Today’s American cheese is generally no longer made from blended cheeses, but instead is manufactured from a set of ingredients[1] such as milk, whey, milkfat, milk protein concentrate, whey protein concentrate, and salt. In the United States,[2] it may not be legally sold as “cheese”, and must be labeled as “processed cheese”, “cheese product”, or similar—e.g., “cheese food”. At times even the word “cheese” is missing in the name on the label, e.g. “American slices” or “American singles”. Processed cheese, process cheese, cheese slice, prepared cheese, cheese singles or cheese food is a food product made from normal cheese and sometimes other unfermented dairy ingredients, plus emulsifiers, extra salt, food colorings, or whey.

      Reply

  20. Jennifer @ Peanut Butter and Peppers on January 22, 2013 at 9:27 am

    Great recipe! How fun to make your own cheese!!

    Reply

  21. Becca from It's Yummilicious on January 22, 2013 at 9:35 am

    Fun idea, Michelle! I can get some pretty amazing cheese here in Wisconsin, but it sure would fun to try and make my own one day!

    Reply

  22. Annie @ Annie's City Kitchen on January 22, 2013 at 9:48 am

    Amazing!!!! America’s Test Kitchen has never failed me. I’ve been meaning to try some homemade versions of my favorite things (did peanut butter!) so it looks like cheese will be next on the list. So cool!

    Reply

  23. Jenny on January 22, 2013 at 9:58 am

    I would love to try this. Will this work with anything other than colby? I usually purchase cheddar from a local dairy.

    Reply

    • Ashley on January 22nd, 2013 at 10:27 am

      I was planning on trying it with cheddar! Maybe even some fancy white cheddar, like a habenero cheddar or horseradish cheddar!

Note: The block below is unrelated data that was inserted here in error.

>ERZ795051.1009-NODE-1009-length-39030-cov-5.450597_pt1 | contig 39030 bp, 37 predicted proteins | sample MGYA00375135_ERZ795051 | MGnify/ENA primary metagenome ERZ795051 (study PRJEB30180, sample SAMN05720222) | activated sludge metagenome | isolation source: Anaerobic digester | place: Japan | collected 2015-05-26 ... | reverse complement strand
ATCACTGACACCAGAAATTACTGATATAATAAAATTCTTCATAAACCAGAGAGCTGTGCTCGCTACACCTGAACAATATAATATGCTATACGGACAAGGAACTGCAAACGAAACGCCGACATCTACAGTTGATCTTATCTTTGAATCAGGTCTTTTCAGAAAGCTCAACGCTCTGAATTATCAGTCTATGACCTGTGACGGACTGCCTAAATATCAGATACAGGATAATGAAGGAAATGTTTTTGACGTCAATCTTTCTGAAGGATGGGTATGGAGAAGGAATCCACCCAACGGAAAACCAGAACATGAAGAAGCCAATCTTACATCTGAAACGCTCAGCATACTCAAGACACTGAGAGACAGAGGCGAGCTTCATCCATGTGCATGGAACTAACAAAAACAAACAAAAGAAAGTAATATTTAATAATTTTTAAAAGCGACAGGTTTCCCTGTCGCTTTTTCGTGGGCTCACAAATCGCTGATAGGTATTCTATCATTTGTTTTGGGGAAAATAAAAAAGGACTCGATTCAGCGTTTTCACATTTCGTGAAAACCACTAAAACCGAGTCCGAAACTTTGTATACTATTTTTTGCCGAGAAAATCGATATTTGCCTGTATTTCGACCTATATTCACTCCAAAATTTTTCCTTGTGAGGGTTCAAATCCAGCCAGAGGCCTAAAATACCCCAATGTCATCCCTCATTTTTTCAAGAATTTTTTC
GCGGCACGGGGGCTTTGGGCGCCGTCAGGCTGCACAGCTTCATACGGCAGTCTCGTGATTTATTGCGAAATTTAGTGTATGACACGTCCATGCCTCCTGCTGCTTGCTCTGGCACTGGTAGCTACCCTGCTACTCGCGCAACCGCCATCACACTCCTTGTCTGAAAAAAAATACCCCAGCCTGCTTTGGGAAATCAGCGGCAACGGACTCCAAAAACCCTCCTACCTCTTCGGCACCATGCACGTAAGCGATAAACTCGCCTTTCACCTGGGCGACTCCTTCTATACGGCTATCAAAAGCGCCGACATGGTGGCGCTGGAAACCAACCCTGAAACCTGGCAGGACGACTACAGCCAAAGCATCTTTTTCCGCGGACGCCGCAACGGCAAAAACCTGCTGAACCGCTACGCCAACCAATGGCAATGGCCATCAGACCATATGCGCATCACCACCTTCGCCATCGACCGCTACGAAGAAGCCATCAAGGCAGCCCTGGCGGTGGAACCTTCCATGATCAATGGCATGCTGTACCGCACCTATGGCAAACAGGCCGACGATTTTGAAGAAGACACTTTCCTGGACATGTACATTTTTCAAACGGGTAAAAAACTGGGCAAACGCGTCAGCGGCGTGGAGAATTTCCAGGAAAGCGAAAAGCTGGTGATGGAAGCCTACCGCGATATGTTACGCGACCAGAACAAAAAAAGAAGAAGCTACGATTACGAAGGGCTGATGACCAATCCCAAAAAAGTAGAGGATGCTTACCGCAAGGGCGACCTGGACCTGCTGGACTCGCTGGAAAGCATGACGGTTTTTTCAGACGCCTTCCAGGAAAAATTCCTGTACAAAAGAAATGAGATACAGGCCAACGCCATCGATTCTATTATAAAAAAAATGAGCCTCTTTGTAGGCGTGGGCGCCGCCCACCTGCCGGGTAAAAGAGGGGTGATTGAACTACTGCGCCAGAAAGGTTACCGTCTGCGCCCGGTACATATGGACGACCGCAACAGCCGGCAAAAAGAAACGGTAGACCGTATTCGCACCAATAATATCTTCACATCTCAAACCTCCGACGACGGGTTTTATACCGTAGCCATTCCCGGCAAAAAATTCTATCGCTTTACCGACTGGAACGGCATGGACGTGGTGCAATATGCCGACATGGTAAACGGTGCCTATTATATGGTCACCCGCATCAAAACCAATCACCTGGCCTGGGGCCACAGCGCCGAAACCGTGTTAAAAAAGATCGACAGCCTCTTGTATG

Reply

    • Michelle on January 22nd, 2013 at 10:28 am

      Hi Jenny, I think you could substitute a mild cheddar for the colby, but I would not use a sharp cheddar.

      Reply

      • Jenny on January 22nd, 2013 at 3:11 pm

        Great! Thank you.

        Reply

  24. Kim on January 22, 2013 at 10:07 am

    Oh my gosh, you just made my day. I was just thinking yesterday that one of the foods I miss most as I try to eliminate processed foods, is American cheese. I used to love it in my scrabled eggs (weird?). Thank you so much!

    Reply

  25. Therese (getpartychic.com) on January 22, 2013 at 10:13 am

    Very cool! I just tried my hand at making some goat cheese last week… think I will need to add this to the list!

    Reply

  26. Stephanie @ Girl Versus Dough on January 22, 2013 at 10:18 am

    This. Is. Awesome. I’m always wary of buying the stuff at the store (because who knows what’s in there) but I love that you can make it at home! Commencing a whole month of grilled cheese sandwiches for me :)

    Reply

  27. Melissa @ Bless This Mess on January 22, 2013 at 10:31 am

    Never even heard of making your own! When we switched to whole foods a few years ago American Cheese got the boot. I’m beyond excited about this. My cheeseburgers may never be the same again!

    Reply

  28. Diane {Created by Diane} on January 22, 2013 at 10:49 am

    Certainly looks like a fun project my kids would LOVE to help with! Great idea to make American Cheese.

    Reply

  29. Elle on January 22, 2013 at 10:58 am

    What the what?? You can make American Cheese? Whoa. Have to try this to go with my copycat Campbell’s Tomato Soup. Thanks for sharing!